Snapchat is a video messaging application that allows users to take a photo or a video, add a caption or a drawing, send it to a friend then when it is viewed it is deleted from the device.
However, due to updated terms and conditions not everything will be deleted. The content that is sent to individuals will be deleted after it has been viewed, although a quick screenshot will allow you to save it!
If you share your content on the “My Story, Replay and Snapchat Live” functions on the app, it may be available on Snapchat servers and recipient’s device after they have been viewed.
With the new terms and conditions you grant Snapchat a worldwide, perpetual, royalty-free, sub-licensable, and transferable licence to amongst others host, store and use. Many social networks, such as Facebook and Twitter, have similar terms and conditions. However, Snapchat reserves that right to use your content outside of Snapchat by sharing it with its business partners.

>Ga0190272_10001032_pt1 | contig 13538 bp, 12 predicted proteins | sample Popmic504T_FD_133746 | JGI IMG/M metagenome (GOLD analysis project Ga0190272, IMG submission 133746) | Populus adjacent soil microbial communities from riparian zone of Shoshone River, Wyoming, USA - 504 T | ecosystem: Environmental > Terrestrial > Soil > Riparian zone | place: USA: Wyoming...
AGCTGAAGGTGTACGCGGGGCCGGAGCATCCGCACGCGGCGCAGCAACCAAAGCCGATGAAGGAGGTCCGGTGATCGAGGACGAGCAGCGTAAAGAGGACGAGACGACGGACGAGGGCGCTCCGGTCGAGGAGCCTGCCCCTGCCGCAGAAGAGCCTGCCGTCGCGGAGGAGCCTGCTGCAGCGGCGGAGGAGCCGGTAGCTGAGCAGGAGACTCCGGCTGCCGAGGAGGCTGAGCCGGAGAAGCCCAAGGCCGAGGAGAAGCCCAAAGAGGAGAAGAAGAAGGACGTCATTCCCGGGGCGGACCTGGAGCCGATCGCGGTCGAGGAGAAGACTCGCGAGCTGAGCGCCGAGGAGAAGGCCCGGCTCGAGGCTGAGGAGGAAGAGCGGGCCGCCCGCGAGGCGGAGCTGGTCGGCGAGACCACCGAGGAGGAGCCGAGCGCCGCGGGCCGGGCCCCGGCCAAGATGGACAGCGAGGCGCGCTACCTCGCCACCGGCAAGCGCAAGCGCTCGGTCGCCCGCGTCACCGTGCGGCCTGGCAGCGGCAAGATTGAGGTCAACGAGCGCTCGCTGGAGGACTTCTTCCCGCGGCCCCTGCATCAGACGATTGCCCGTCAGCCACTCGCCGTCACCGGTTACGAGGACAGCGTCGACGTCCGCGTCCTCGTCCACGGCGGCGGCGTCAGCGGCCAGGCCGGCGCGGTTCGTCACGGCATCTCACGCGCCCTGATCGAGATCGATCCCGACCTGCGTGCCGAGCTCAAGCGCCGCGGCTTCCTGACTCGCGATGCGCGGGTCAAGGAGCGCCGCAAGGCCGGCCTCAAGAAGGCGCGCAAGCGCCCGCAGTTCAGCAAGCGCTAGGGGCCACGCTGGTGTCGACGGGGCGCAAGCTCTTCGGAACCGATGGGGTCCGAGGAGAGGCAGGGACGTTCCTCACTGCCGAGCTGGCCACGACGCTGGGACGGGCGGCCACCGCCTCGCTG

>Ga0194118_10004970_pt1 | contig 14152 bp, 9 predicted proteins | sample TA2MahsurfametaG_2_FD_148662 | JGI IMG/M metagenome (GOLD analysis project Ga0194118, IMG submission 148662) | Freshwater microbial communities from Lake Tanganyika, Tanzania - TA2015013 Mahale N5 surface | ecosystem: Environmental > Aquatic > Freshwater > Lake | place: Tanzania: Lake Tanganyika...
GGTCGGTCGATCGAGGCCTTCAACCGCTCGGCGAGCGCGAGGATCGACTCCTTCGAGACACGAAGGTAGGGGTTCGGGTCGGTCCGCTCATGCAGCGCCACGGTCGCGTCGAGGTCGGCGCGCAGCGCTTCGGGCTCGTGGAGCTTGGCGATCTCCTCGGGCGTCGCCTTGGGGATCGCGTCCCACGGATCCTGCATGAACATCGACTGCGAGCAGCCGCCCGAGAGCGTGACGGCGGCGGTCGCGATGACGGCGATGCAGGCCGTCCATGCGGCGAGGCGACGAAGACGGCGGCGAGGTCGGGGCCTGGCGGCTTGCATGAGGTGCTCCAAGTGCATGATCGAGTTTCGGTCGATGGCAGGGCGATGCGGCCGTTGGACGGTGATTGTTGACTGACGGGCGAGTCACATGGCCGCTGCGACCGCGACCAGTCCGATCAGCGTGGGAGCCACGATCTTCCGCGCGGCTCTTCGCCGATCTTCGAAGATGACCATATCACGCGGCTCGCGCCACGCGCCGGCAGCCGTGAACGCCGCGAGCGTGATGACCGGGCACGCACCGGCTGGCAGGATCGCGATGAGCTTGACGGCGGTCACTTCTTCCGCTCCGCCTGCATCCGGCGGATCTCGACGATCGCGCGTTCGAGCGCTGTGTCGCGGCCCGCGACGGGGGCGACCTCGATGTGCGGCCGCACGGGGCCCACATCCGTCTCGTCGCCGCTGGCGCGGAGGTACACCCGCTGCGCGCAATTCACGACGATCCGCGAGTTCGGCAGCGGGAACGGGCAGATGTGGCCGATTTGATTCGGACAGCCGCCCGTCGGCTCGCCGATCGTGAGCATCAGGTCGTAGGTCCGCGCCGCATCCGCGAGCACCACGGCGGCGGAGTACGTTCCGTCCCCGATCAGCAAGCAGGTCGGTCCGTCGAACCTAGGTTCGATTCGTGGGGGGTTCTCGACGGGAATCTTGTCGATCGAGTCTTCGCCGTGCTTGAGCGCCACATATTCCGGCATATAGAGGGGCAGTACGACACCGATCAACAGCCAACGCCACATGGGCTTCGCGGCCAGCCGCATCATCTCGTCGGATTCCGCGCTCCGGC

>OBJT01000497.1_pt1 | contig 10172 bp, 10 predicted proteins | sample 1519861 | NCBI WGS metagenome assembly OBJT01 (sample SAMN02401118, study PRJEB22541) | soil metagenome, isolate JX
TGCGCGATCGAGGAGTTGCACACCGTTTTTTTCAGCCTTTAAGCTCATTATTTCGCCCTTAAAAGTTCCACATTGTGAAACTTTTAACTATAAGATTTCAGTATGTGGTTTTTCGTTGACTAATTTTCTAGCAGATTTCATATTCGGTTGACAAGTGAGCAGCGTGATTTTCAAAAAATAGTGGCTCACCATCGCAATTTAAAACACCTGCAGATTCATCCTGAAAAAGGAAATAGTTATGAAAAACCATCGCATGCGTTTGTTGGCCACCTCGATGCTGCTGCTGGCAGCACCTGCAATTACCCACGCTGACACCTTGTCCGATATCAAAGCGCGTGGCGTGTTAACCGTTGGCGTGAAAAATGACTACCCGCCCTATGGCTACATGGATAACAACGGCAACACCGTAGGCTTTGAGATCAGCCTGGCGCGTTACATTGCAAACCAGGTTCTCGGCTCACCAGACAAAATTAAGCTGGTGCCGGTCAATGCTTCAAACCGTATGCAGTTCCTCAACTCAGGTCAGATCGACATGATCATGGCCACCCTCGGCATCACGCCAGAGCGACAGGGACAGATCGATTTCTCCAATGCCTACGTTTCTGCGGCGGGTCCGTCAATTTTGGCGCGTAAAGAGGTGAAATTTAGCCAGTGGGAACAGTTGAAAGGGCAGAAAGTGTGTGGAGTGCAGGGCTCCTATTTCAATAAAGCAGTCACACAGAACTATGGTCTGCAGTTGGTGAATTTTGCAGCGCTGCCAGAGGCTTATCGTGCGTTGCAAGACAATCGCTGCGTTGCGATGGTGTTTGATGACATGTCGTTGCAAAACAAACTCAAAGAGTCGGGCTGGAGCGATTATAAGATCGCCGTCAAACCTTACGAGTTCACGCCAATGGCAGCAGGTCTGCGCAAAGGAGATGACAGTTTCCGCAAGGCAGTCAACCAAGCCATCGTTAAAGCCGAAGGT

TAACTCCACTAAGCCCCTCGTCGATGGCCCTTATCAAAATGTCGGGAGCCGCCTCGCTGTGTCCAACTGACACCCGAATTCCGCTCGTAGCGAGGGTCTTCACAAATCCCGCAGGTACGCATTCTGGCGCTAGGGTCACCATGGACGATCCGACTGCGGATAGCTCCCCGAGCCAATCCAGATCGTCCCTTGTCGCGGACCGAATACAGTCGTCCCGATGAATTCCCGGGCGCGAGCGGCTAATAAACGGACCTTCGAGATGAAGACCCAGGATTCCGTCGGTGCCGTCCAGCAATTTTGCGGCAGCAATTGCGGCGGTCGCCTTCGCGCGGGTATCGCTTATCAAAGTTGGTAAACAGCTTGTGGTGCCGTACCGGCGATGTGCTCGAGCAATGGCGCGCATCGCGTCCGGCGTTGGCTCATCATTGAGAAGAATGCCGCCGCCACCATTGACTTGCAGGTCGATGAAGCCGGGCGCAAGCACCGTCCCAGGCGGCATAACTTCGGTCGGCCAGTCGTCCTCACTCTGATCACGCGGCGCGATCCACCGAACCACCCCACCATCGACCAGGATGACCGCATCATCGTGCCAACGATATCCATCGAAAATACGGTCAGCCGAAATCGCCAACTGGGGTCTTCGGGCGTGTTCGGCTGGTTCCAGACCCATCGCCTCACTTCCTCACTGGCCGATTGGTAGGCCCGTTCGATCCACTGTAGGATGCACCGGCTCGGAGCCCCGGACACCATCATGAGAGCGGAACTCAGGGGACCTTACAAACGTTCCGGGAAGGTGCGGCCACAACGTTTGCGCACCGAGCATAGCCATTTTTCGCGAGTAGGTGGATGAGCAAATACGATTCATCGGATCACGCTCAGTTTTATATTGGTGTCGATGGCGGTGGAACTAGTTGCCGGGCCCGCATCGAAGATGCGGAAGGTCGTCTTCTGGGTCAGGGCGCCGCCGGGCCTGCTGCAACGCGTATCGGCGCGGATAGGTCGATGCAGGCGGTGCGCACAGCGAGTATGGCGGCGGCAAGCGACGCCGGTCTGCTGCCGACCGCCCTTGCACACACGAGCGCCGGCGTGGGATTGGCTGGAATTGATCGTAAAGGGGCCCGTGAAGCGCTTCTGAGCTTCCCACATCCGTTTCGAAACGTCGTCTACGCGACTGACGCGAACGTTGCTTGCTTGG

Another part of the new terms and conditions is an arbitration clause found in the support section. Unless the claim involves the alleged unlawful use of copyrights, trade marks, trade names, logos, trade secrets, or patents the claim will be resolved by binding arbitration. However, there is an option to resolve the issue informally or in a small claims court.
Uber, the car sharing app also has a similar clause in its terms and conditions. However, the clause was held to be “unconscionable” in a number of cases so a class-action law suit was allowed.
Snapchat, does not want you to miss this clause, has put a message at the start of the terms and conditions to make you aware that that the arbitration clause is there. This is most likely to help protect the clause from being ruled “unconscionable”.